1st Edition

Carpocrates, Marcellina, and Epiphanes Three Early Christian Teachers of Alexandria and Rome

By M. David Litwa Copyright 2022
    256 Pages 1 B/W Illustrations
    by Routledge

    256 Pages 1 B/W Illustrations
    by Routledge

    Carpocrates, Marcellina, and Epiphanes is the definitive study of the early Christian theologian Carpocrates, his son Epiphanes, and the leader of the Carpocratian movement in Rome, Marcellina.

    It contains the first full-length study of and commentary on the fragments of Epiphanes, the earliest reports on Carpocrates and Marcellina, as well as the Epistle to Theodore (containing the so-called Secret Gospel of Mark). Readers also encounter an up-to-date history of research on the Carpocratian movement, and three full profiles of all we can know from the earliest Carpocratian leaders. Written in an accessible style, but based on the most careful historical and linguistic research, this volume is a landmark, helping to redefine the field of early Christian history.

    Carpocrates, Marcellina, and Epiphanes is a welcome addition to the libraries of all students of early Christian theology, researchers investigating early Christian diversity, and scholars of Gnostic, Nag Hammadi and related materials.

    Introduction, 1. Text, translation, and commentary on Epiphanes, On Justice, 2. Commentary on the earliest Carpocrates reports, 3. Carpocratianism in the Epistle to Theodore, Conclusion: Contextualizing Carpocrates, Epiphanes, and Marcellina: An Attempt at a Profile.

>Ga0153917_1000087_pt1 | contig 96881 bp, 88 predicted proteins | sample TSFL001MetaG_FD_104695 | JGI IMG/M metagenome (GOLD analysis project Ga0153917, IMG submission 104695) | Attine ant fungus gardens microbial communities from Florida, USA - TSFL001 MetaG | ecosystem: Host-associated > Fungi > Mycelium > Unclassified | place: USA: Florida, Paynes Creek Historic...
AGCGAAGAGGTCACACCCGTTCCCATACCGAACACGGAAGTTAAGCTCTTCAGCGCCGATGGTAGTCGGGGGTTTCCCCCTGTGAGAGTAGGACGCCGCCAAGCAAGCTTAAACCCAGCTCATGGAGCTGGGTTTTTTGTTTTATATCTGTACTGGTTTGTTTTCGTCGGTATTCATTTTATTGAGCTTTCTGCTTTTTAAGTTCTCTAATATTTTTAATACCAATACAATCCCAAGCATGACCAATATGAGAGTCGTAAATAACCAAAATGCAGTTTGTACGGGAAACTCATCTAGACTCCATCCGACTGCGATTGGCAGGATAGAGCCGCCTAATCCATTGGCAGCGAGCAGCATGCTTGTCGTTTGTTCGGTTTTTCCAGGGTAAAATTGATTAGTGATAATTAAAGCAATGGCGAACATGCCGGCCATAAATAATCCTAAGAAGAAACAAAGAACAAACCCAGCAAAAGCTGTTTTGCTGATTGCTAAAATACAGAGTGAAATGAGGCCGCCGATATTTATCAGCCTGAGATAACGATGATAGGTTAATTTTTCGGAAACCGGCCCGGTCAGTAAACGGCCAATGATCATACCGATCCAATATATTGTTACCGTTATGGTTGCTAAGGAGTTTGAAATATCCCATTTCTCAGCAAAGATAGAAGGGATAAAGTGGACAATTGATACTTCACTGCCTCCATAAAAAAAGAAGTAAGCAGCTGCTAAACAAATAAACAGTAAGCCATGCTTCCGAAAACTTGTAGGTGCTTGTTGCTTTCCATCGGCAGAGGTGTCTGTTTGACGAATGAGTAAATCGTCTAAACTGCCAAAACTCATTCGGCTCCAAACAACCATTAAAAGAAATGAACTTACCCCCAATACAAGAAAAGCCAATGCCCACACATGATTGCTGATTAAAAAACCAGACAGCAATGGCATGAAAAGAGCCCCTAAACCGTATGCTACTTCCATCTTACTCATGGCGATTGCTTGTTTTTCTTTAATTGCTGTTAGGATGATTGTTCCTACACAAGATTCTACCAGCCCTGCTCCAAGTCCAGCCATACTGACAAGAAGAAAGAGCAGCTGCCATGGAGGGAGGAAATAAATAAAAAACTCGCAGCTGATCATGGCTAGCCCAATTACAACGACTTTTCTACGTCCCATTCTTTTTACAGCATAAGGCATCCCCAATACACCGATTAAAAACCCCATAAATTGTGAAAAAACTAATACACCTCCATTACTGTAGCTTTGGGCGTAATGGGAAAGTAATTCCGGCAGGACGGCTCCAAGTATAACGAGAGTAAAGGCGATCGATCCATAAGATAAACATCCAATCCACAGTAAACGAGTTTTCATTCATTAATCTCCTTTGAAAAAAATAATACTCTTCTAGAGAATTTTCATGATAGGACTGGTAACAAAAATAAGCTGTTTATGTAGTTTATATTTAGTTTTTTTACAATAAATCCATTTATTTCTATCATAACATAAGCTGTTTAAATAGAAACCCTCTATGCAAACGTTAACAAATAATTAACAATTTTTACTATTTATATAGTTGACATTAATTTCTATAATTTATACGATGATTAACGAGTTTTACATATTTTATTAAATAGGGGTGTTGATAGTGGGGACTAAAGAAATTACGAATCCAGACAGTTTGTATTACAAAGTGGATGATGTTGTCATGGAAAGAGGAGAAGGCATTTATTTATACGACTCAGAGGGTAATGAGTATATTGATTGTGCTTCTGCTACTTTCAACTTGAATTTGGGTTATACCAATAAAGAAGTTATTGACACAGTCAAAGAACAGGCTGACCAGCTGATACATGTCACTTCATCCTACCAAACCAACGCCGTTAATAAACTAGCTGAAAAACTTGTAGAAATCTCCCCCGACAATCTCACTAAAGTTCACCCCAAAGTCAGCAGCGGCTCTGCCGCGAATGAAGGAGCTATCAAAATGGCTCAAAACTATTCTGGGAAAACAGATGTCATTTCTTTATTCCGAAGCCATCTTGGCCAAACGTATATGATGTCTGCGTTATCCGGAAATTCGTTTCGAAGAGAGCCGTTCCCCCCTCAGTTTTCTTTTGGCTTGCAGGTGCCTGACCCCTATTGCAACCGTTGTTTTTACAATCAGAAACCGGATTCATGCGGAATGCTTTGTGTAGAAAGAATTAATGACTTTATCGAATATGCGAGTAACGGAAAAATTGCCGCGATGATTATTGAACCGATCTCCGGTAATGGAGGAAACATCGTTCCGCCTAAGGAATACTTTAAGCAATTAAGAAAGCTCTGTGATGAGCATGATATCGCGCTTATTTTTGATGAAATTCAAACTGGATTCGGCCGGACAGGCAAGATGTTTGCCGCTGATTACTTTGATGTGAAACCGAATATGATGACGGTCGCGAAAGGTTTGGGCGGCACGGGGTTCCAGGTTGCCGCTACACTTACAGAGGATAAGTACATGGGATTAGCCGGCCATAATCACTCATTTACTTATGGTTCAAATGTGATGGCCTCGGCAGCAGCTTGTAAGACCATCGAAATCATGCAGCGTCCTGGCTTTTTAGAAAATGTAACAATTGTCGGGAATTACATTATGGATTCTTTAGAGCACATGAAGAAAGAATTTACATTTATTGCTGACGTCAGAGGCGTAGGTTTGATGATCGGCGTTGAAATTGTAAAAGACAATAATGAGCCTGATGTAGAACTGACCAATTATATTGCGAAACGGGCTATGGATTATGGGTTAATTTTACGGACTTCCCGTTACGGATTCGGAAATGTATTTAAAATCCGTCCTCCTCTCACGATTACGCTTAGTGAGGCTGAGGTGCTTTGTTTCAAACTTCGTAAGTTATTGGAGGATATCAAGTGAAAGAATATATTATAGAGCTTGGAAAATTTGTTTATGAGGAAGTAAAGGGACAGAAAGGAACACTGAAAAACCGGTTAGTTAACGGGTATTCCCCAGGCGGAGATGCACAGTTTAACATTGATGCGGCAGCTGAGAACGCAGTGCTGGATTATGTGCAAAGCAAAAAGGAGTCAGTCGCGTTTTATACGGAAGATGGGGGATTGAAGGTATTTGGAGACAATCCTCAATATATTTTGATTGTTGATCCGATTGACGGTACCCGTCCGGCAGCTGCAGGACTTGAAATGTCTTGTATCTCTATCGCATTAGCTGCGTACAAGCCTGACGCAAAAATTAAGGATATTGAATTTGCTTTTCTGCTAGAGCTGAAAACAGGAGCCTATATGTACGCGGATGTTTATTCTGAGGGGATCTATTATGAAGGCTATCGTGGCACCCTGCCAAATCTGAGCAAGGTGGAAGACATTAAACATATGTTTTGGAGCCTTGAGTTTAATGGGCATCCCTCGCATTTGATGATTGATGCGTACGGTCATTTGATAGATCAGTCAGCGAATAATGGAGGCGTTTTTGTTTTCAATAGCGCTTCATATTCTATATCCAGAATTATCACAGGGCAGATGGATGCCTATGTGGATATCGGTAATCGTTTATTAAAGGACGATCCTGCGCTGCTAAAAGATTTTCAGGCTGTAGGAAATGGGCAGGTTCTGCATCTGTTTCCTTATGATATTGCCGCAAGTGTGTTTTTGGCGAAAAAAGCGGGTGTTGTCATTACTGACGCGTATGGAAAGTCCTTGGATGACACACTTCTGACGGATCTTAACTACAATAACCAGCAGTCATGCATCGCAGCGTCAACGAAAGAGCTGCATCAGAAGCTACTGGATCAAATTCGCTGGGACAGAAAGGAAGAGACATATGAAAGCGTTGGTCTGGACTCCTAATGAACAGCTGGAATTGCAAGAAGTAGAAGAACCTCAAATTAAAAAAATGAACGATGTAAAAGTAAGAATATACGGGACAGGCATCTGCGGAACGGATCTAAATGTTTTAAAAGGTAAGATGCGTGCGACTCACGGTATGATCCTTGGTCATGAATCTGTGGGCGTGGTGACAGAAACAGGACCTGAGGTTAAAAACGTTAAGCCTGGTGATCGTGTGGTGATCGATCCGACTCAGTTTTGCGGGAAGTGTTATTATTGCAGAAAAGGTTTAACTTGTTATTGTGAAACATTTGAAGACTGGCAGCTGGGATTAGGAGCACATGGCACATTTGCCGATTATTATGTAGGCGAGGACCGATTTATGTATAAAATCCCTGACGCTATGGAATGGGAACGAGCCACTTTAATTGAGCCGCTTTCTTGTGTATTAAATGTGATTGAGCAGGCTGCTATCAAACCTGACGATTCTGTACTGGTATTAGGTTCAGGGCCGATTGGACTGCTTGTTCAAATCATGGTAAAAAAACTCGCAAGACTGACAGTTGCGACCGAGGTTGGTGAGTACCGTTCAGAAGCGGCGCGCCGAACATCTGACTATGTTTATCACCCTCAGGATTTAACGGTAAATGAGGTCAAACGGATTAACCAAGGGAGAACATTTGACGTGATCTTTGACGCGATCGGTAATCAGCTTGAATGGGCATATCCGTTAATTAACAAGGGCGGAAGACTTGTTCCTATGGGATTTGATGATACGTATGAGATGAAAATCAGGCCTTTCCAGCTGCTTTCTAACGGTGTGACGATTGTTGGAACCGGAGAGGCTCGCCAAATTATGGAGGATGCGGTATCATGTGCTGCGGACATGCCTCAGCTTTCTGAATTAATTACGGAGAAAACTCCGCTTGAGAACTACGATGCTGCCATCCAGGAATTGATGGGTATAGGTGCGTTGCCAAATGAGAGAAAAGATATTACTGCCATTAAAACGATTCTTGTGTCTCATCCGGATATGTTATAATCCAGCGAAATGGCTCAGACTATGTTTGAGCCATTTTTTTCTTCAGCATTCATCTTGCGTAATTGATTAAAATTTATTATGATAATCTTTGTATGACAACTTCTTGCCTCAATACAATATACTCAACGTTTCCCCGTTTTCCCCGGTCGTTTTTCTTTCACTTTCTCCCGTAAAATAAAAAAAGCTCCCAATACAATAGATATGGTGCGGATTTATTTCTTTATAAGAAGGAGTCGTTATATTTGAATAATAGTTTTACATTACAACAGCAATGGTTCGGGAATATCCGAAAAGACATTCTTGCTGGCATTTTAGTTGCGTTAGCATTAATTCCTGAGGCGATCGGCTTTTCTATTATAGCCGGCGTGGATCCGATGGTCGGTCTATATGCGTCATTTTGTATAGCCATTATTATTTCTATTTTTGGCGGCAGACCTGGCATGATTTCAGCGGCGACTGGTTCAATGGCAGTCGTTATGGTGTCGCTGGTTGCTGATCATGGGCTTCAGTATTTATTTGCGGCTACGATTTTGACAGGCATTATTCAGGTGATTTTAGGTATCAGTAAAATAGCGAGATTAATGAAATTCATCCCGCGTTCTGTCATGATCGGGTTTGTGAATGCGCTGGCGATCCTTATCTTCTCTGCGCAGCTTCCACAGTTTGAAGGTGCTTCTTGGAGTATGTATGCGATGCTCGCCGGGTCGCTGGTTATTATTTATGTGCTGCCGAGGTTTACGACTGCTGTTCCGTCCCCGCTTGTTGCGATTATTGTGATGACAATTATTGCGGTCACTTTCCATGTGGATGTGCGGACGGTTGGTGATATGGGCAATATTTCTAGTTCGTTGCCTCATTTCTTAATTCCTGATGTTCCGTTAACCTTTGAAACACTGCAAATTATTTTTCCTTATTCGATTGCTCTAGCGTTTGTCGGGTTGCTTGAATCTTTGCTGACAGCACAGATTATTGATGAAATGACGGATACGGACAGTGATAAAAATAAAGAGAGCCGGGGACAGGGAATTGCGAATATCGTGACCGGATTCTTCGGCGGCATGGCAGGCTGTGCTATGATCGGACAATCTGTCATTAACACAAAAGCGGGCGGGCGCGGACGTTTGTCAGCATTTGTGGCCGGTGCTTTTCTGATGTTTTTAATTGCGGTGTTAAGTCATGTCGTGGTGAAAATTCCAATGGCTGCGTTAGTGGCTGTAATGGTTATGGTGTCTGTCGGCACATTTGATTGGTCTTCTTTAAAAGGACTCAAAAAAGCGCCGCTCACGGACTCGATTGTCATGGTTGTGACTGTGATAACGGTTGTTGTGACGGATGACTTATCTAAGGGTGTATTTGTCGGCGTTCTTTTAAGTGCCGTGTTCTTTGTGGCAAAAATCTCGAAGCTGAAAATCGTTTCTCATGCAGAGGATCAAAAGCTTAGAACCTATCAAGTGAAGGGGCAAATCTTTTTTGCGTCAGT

M. David Litwa is Research Fellow in Biblical and Early Christian Studies at the Institute for Religion and Critical Inquiry, Australian Catholic University in Melbourne. Litwa is the author of many books, most recently Posthuman Transformation in Ancient Mediterranean Thought, The Evil Creator: Origins of an Early Christian Idea, and Found Christianities: Remaking the World of the Second Century.

    "'Carpocrates, Marcellina, and Epiphanes: three early Christian teachers of Alexandria and Rome' impressively documents the diversity of Christian schools in the 2nd century… Reconstructing the characters and their theology and thinking from heresiological treatises written many years after the events is a difficult matter. I would at least argue that various interpretations are possible – Litwa has presented a quite convincing one." - Bryn Mawr Classical Review